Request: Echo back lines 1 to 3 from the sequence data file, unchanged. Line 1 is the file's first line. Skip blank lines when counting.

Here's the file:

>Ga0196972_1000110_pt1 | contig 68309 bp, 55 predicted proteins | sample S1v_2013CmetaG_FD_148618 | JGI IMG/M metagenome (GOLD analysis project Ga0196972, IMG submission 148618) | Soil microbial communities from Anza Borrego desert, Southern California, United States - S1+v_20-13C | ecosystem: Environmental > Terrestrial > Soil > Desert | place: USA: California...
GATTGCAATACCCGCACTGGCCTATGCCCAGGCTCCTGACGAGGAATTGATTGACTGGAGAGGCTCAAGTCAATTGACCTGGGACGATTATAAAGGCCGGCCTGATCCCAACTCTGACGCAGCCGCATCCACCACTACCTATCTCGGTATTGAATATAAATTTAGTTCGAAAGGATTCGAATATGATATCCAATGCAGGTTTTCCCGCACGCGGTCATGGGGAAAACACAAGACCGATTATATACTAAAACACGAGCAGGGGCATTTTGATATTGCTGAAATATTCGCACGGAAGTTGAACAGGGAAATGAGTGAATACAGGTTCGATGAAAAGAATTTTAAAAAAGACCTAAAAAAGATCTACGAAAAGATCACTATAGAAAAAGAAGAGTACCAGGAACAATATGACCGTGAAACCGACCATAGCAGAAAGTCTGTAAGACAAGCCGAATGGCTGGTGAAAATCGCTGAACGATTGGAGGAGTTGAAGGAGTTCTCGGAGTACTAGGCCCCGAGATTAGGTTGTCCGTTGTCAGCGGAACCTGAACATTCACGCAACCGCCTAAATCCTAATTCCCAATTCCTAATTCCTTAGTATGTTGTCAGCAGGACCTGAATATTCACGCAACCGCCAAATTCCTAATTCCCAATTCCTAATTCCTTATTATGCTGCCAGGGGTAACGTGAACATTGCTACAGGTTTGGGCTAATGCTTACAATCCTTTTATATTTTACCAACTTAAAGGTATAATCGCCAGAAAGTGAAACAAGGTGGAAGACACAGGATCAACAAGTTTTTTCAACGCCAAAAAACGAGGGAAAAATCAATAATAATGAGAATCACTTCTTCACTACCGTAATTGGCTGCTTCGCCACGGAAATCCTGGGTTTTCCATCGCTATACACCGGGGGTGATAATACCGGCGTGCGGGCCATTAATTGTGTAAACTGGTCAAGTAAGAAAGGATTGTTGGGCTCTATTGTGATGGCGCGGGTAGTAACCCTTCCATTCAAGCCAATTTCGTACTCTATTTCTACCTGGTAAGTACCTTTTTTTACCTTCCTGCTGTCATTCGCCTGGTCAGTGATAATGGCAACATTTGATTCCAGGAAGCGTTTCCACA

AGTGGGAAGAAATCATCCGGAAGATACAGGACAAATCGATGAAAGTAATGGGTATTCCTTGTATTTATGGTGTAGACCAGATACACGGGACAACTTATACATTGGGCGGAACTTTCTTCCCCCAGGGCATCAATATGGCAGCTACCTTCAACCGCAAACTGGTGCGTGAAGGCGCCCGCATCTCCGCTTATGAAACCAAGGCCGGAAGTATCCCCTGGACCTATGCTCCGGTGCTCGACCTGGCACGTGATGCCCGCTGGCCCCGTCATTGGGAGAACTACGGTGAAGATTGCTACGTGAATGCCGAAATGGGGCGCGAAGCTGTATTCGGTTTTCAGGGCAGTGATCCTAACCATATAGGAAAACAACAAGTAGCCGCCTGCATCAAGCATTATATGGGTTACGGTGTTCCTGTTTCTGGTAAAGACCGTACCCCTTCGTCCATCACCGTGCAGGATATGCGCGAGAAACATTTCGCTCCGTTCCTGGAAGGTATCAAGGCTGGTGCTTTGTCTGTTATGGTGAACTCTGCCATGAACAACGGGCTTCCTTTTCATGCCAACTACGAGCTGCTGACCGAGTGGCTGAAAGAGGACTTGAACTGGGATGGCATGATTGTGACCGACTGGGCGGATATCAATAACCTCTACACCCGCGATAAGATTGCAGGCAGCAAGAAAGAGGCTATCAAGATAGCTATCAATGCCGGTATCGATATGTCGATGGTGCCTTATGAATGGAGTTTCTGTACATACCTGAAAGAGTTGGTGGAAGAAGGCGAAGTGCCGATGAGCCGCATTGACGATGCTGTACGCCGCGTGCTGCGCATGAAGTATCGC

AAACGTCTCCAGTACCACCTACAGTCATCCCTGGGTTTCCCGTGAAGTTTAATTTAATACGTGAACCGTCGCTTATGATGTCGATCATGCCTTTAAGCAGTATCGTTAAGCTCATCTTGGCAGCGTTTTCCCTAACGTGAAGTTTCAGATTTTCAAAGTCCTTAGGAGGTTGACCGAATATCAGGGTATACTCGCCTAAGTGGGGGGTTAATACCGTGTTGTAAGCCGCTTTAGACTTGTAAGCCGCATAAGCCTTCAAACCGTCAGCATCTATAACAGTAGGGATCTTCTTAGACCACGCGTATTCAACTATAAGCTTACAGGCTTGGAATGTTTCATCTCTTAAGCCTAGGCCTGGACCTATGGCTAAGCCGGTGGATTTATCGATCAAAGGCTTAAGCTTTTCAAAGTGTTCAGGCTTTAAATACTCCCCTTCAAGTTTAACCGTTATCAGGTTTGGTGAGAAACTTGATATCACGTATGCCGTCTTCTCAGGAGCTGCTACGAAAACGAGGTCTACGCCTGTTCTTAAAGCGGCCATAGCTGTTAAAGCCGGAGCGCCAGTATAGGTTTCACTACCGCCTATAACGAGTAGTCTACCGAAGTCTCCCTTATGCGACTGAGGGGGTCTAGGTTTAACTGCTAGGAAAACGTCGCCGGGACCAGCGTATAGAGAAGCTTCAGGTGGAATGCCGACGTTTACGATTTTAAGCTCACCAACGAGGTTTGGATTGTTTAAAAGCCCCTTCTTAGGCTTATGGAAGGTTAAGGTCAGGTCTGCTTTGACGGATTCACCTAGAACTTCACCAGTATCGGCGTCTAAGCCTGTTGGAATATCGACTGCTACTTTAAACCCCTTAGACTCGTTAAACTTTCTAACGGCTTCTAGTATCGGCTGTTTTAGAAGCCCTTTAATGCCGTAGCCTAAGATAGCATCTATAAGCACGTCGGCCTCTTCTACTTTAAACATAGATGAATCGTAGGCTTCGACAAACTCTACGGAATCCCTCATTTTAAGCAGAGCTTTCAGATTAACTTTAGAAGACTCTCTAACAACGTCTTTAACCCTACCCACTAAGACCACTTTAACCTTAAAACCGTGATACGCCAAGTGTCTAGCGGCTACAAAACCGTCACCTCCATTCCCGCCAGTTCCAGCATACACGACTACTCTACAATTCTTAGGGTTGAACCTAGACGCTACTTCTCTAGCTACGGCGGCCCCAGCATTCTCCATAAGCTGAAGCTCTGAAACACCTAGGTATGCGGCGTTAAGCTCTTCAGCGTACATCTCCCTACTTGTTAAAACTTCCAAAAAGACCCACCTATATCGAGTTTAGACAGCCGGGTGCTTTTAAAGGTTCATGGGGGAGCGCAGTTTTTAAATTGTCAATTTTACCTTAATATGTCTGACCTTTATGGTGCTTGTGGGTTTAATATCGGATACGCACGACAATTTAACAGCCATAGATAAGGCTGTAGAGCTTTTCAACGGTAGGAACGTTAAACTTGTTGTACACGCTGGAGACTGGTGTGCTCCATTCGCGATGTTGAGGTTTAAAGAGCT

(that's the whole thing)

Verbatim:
>Ga0196972_1000110_pt1 | contig 68309 bp, 55 predicted proteins | sample S1v_2013CmetaG_FD_148618 | JGI IMG/M metagenome (GOLD analysis project Ga0196972, IMG submission 148618) | Soil microbial communities from Anza Borrego desert, Southern California, United States - S1+v_20-13C | ecosystem: Environmental > Terrestrial > Soil > Desert | place: USA: California...
GATTGCAATACCCGCACTGGCCTATGCCCAGGCTCCTGACGAGGAATTGATTGACTGGAGAGGCTCAAGTCAATTGACCTGGGACGATTATAAAGGCCGGCCTGATCCCAACTCTGACGCAGCCGCATCCACCACTACCTATCTCGGTATTGAATATAAATTTAGTTCGAAAGGATTCGAATATGATATCCAATGCAGGTTTTCCCGCACGCGGTCATGGGGAAAACACAAGACCGATTATATACTAAAACACGAGCAGGGGCATTTTGATATTGCTGAAATATTCGCACGGAAGTTGAACAGGGAAATGAGTGAATACAGGTTCGATGAAAAGAATTTTAAAAAAGACCTAAAAAAGATCTACGAAAAGATCACTATAGAAAAAGAAGAGTACCAGGAACAATATGACCGTGAAACCGACCATAGCAGAAAGTCTGTAAGACAAGCCGAATGGCTGGTGAAAATCGCTGAACGATTGGAGGAGTTGAAGGAGTTCTCGGAGTACTAGGCCCCGAGATTAGGTTGTCCGTTGTCAGCGGAACCTGAACATTCACGCAACCGCCTAAATCCTAATTCCCAATTCCTAATTCCTTAGTATGTTGTCAGCAGGACCTGAATATTCACGCAACCGCCAAATTCCTAATTCCCAATTCCTAATTCCTTATTATGCTGCCAGGGGTAACGTGAACATTGCTACAGGTTTGGGCTAATGCTTACAATCCTTTTATATTTTACCAACTTAAAGGTATAATCGCCAGAAAGTGAAACAAGGTGGAAGACACAGGATCAACAAGTTTTTTCAACGCCAAAAAACGAGGGAAAAATCAATAATAATGAGAATCACTTCTTCACTACCGTAATTGGCTGCTTCGCCACGGAAATCCTGGGTTTTCCATCGCTATACACCGGGGGTGATAATACCGGCGTGCGGGCCATTAATTGTGTAAACTGGTCAAGTAAGAAAGGATTGTTGGGCTCTATTGTGATGGCGCGGGTAGTAACCCTTCCATTCAAGCCAATTTCGTACTCTATTTCTACCTGGTAAGTACCTTTTTTTACCTTCCTGCTGTCATTCGCCTGGTCAGTGATAATGGCAACATTTGATTCCAGGAAGCGTTTCCACA

AGTGGGAAGAAATCATCCGGAAGATACAGGACAAATCGATGAAAGTAATGGGTATTCCTTGTATTTATGGTGTAGACCAGATACACGGGACAACTTATACATTGGGCGGAACTTTCTTCCCCCAGGGCATCAATATGGCAGCTACCTTCAACCGCAAACTGGTGCGTGAAGGCGCCCGCATCTCCGCTTATGAAACCAAGGCCGGAAGTATCCCCTGGACCTATGCTCCGGTGCTCGACCTGGCACGTGATGCCCGCTGGCCCCGTCATTGGGAGAACTACGGTGAAGATTGCTACGTGAATGCCGAAATGGGGCGCGAAGCTGTATTCGGTTTTCAGGGCAGTGATCCTAACCATATAGGAAAACAACAAGTAGCCGCCTGCATCAAGCATTATATGGGTTACGGTGTTCCTGTTTCTGGTAAAGACCGTACCCCTTCGTCCATCACCGTGCAGGATATGCGCGAGAAACATTTCGCTCCGTTCCTGGAAGGTATCAAGGCTGGTGCTTTGTCTGTTATGGTGAACTCTGCCATGAACAACGGGCTTCCTTTTCATGCCAACTACGAGCTGCTGACCGAGTGGCTGAAAGAGGACTTGAACTGGGATGGCATGATTGTGACCGACTGGGCGGATATCAATAACCTCTACACCCGCGATAAGATTGCAGGCAGCAAGAAAGAGGCTATCAAGATAGCTATCAATGCCGGTATCGATATGTCGATGGTGCCTTATGAATGGAGTTTCTGTACATACCTGAAAGAGTTGGTGGAAGAAGGCGAAGTGCCGATGAGCCGCATTGACGATGCTGTACGCCGCGTGCTGCGCATGAAGTATCGC